Don’t impose your art on me!
August 21, 2011 1 Comment
Imposition (a process of arranging pages in a certain order on a larger sheet so that, once complete, the artwork is finished in the correct order) is an essential part of printing whether the artwork is a book, CD face, business cards or a t-shirt design.
This is a task which should always be performed by the printer, given that the printer is the only one who will know:
- the sheet size the artwork will be printed on;
- how the artwork will be duplexed;
- the amount of pages to impose on a sheet, and the pattern or sequence;
- the grain direction of the paper;
- any mechanical features required in the imposition, such as quiet areas or laps;
Given the amount of information needed prior to creating an imposition, customers which choose to impose their own artwork effectively make the printer’s job a lot harder.
Often, printers will have to take client-prepared impositions and break them back into single pages so that the artwork can be reimposed to the printer’s specifications rather than how the client had prepared the imposition.
This can be complicated further if, once proofed, the customer resupplies the artwork with alterations, but in same – or different – imposition.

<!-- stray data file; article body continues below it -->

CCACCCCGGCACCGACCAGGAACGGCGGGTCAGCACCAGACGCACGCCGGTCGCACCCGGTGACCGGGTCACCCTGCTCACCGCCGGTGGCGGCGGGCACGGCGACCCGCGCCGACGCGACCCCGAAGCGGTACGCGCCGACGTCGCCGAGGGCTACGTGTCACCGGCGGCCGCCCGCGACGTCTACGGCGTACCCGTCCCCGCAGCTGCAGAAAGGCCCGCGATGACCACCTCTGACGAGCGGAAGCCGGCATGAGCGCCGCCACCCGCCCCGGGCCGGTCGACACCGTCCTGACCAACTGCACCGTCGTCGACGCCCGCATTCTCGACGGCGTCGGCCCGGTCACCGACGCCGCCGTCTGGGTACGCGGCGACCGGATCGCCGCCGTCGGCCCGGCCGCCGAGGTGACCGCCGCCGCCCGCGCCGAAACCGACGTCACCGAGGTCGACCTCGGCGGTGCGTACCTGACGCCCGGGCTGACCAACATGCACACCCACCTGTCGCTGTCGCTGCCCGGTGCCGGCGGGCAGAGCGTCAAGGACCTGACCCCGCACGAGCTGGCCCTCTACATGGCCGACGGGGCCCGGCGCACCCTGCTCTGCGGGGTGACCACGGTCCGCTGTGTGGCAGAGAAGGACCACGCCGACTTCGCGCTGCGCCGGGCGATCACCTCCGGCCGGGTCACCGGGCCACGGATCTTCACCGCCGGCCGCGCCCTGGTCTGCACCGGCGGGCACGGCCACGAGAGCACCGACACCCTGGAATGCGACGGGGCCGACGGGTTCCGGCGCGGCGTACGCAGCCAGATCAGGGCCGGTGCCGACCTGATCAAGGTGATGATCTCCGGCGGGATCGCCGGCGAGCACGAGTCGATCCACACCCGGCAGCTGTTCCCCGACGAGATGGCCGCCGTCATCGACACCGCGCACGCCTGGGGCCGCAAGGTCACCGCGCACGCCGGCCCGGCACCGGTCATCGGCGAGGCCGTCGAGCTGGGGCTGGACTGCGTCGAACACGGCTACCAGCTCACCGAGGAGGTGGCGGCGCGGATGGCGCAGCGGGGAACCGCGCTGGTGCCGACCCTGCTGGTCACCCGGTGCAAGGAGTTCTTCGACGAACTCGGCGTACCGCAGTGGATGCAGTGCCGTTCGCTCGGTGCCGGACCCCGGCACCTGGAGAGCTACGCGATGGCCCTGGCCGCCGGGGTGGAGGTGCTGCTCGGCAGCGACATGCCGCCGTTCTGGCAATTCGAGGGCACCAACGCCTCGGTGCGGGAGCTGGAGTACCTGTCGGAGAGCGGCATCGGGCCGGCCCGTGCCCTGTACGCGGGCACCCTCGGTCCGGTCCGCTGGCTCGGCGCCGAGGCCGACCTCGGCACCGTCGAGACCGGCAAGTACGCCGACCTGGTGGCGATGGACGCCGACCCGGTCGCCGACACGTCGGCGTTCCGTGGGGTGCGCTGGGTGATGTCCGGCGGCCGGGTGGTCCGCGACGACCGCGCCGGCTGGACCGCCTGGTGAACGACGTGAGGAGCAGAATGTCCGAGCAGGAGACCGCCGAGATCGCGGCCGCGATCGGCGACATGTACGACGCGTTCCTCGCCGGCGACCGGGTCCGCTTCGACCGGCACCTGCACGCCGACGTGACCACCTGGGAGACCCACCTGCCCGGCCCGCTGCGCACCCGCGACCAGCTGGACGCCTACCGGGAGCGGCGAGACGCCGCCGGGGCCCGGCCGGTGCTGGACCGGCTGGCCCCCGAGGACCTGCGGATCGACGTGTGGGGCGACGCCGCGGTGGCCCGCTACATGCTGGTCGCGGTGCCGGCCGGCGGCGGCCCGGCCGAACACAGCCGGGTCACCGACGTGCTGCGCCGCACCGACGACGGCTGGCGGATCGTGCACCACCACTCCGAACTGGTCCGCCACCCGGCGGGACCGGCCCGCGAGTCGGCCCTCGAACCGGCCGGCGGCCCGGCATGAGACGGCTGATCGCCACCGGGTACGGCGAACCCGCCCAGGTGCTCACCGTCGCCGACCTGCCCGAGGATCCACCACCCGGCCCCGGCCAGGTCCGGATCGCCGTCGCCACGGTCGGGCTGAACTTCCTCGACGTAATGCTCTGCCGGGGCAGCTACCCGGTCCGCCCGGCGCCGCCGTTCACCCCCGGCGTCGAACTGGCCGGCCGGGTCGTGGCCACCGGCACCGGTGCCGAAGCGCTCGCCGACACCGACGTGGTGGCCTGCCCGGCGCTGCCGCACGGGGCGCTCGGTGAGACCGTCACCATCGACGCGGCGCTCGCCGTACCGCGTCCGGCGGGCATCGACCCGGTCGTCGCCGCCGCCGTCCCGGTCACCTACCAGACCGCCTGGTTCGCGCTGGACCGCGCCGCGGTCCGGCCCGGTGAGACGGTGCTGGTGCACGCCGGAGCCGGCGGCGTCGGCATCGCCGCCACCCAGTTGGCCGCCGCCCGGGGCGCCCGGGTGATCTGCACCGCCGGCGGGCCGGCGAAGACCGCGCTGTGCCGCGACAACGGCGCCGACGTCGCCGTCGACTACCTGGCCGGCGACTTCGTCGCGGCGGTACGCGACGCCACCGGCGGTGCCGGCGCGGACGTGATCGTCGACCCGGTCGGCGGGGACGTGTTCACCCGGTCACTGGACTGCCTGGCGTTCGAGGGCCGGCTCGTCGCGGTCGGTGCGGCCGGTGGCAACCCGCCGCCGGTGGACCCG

Extracting pages from imposed artwork is all billable time.
Ideally, artwork should normally be provided as single pages prepared to the correct size so that the printer can impose the artwork as they see fit.
Printers worth their salt will normally use specific software dedicated to impositions such as Kodak Preps or Dynagram Dynastrip, or plug-ins to layout software such as Quite Imposition.
The above also applies for book artwork. Again, clients providing either PDFs as readers spreads or printers pairs are making their printer’s work harder to do as they will have to break the pairs into single pages for imposition.
Put simply, there is no advantage in imposing artwork prior to submitting to the printer – leave this step to them.